By Cole Parkinson
The Toronto Blue Jays have looked pretty mediocre offensively for the last month or so. And that’s top to bottom — it hasn’t just been a handful of players, it’s been pretty much everyone. The pitching staff has largely been really good since the beginning of the season, which is great news and it gives fans something to be happy about.
But everyone thought this team would be an offensive juggernaut — it just hasn’t happened yet. George Springer has looked great in stretches, Vlad Guerrero Jr. has looked great in stretches, and so too has Bo Bichette, but the top of the lineup has yet to put it all together at the same time. Teoscar Hernandez was injured early in the season and has yet to return to form up until this point. Lourdes Gurriel Jr. is a notoriously slow starter (following in the footsteps of Edwin Encarnacion), and he too has been underwhelming to being the season just like the last few. The Jays’ big trade acquisition at third base, Matt Chapman, has shown plenty of power so far, but his batting average is still below .200. That being said, Santiago Espinal has been a breakout candidate this year and since getting regular starts at second base, he’s been the one consistent bat in the lineup. He also continues to come up clutch with runners in scoring position. While Cavan Biggio continues to try and figure it out down in AAA, Espinal has continued to prove he’s the Jays’ everyday second baseman.
And both catchers have yet to really breakout yet either. Danny Jansen started hot, but got injured which was really unfortunate. So far though, Jansen has been pretty encouraging at the plate going 7-24 (.292 batting average), three home runs, four RBI, an on-base percentage of .370, a slugging percentage of .708, and an on-base plus slugging plus of 209. Now I don’t expect Jansen to hit around .300 all season, but if he can hit right around .275 at the bottom of the lineup, the Jays should be really happy.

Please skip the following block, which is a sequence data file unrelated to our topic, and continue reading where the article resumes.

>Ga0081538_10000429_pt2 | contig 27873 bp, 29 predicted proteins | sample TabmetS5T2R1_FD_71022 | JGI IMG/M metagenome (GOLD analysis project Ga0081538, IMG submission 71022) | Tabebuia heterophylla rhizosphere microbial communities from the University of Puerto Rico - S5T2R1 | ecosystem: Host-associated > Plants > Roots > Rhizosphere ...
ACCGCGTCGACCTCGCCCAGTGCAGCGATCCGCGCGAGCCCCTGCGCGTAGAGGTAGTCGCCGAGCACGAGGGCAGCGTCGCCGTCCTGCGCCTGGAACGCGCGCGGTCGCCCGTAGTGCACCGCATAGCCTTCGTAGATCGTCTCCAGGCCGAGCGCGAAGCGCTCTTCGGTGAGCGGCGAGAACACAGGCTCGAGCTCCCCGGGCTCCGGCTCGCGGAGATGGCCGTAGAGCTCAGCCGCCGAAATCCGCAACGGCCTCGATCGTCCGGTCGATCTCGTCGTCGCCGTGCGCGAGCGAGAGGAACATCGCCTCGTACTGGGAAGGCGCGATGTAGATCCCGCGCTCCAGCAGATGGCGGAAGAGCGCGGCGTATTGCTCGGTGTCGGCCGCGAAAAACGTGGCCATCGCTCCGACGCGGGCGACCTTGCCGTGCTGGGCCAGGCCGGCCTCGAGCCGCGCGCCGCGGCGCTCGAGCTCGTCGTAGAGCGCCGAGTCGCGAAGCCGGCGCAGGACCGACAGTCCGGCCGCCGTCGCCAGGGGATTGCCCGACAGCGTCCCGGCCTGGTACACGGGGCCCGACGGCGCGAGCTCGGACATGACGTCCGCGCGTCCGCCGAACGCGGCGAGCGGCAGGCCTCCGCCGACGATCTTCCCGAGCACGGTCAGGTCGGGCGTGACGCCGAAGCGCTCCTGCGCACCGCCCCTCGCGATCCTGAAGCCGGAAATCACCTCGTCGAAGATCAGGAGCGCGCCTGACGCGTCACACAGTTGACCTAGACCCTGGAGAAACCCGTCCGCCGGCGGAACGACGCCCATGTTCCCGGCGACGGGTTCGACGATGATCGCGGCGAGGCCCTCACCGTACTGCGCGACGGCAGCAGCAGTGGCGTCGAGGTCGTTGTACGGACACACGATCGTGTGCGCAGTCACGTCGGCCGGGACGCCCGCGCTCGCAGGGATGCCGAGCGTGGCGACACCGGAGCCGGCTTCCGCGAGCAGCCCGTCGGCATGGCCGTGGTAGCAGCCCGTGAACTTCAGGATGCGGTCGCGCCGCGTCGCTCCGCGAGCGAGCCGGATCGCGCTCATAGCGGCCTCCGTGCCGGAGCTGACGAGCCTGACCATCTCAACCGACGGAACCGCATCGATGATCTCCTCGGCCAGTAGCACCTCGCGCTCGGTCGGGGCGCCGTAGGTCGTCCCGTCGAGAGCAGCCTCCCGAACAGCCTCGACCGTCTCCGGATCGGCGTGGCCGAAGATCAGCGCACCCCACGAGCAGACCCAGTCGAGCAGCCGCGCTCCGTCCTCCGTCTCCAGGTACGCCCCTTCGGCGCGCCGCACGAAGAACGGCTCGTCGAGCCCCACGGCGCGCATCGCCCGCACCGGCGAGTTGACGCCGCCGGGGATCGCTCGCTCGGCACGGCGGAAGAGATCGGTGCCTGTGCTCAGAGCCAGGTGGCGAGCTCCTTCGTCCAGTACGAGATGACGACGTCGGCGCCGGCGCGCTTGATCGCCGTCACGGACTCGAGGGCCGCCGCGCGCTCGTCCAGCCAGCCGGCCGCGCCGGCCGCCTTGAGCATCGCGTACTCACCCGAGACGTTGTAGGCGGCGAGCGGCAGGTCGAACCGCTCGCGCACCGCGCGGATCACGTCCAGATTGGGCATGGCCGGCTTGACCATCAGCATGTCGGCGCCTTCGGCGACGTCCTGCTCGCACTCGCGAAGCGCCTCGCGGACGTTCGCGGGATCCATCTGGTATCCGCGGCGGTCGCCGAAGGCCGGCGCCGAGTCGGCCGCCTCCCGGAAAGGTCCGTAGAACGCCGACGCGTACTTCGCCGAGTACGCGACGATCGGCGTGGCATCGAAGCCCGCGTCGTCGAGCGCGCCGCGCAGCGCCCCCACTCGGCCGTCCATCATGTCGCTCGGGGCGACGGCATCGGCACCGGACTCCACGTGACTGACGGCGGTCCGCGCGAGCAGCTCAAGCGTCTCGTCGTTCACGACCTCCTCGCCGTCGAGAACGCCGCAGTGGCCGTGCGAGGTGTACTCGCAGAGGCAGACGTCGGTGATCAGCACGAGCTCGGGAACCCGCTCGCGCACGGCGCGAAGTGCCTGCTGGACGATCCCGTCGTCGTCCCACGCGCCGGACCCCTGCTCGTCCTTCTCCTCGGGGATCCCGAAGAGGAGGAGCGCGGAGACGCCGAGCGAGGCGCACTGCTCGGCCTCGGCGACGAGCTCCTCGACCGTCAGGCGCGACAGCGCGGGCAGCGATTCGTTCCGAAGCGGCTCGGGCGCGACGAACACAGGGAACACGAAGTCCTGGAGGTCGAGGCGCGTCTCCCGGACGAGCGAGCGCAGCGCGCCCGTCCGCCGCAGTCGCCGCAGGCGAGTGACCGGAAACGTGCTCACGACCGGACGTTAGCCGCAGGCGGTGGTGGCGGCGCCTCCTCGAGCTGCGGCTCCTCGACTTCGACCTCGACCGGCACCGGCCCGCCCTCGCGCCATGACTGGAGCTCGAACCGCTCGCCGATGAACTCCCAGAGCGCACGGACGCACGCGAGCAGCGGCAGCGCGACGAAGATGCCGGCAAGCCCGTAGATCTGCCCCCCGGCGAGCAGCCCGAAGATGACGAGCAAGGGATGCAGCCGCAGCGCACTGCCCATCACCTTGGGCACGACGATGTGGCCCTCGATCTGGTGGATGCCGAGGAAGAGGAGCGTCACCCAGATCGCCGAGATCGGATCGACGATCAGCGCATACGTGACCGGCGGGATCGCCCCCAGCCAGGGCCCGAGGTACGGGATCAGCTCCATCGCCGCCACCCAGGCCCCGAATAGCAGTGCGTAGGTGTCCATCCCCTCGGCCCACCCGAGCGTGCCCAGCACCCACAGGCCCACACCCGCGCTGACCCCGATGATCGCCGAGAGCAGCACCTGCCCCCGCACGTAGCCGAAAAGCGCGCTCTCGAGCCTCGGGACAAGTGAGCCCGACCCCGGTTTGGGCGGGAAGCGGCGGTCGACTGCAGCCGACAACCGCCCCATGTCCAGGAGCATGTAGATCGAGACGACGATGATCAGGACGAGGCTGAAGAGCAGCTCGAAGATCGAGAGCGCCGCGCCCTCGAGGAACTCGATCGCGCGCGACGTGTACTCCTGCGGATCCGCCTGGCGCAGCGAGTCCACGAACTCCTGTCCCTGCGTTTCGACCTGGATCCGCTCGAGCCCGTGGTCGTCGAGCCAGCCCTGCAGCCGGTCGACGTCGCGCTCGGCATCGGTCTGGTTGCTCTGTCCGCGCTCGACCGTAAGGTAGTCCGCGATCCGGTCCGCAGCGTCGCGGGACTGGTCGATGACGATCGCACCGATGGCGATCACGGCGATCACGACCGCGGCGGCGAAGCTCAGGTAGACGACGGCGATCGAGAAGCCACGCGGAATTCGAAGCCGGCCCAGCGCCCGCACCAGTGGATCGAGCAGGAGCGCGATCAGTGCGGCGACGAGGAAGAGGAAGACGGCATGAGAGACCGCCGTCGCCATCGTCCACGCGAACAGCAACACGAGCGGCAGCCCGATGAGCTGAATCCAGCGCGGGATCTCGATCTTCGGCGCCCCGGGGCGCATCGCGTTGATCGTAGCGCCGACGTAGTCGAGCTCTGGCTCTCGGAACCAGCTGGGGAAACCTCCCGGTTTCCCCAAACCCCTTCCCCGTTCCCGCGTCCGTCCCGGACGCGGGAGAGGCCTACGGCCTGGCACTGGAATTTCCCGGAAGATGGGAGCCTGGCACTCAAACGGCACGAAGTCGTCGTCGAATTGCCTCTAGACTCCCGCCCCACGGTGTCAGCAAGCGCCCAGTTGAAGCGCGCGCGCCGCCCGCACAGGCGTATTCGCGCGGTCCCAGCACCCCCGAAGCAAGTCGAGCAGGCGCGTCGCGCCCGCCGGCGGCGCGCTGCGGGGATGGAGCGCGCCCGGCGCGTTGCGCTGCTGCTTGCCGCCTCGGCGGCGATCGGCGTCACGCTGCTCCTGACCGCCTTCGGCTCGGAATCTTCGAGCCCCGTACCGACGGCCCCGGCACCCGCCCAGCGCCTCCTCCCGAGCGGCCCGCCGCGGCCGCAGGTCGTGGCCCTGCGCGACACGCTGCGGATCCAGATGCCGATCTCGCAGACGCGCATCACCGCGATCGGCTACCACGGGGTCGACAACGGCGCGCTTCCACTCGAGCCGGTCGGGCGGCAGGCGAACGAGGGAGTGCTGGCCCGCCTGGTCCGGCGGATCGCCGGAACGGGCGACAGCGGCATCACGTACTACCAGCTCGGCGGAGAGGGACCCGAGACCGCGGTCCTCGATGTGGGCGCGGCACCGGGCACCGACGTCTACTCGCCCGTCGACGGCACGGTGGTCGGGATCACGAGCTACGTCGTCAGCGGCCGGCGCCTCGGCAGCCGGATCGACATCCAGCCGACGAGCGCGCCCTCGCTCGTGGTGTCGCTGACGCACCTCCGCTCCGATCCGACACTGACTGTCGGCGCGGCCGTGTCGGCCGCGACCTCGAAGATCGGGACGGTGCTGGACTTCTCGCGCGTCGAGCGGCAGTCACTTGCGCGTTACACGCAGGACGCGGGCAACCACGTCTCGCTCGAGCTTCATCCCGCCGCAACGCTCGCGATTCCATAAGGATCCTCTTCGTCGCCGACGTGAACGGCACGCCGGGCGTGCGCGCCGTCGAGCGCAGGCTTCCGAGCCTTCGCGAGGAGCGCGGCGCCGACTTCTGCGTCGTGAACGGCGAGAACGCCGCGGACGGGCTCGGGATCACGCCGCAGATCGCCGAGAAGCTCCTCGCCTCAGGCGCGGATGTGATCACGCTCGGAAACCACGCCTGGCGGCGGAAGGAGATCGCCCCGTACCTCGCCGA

And Alejandro Kirk has yet to show his great bat to ball skill this season. His OBP is at .347, which is not bad, but once he starts to hit that will jump up. Kirk has shown he’s a great hitter and with his improved work behind the plate, I see no reason why both Kirk and Jansen can be productive on both sides of the ball for the Jays all season.
I know fans in Blue Jay land can react positively or negatively in short order (just like any other fanbase), but with baseball, you have to remember it’s a long season. With 162 games, there’s going to be lots of up and down from April to September. And while it is concerning the offence has been floundering for what feels like forever, the Jays lineup is bound to turn it around sooner or later. Once one or two hitters start to heat up, it won’t be long for the rest of the order to do the same. Baseball is weird like that where it really feels like the entire batting order feeds off the other.
Unfortunately right now though, everyone is struggling to some extent. A big reason for the struggles continues to be the fact their batting average when runners are in scoring position is pretty dreadful. They leave tons of base runners on base every game, but patience is hard. And the expectations for this team were sky high, so there’s bound to be some nervousness with this start. The good news is they have well over 100 games left on tap and plenty of time to turn it around.
Vlad has been more 2019 than his 2021 version, and I bet that doesn’t happen all season. Bo has started to get things going at the plate, and I think it’s just a matter of time until Springer, Hernandez, Gurriel, and Chapman get rolling. They’ve shown they’re great hitters in the past, and while it may be foolish to expect career years for every Blue Jays hitter, they are much better than what they’ve shown so far. I still fully expect this team to challenge for a playoff spot come September.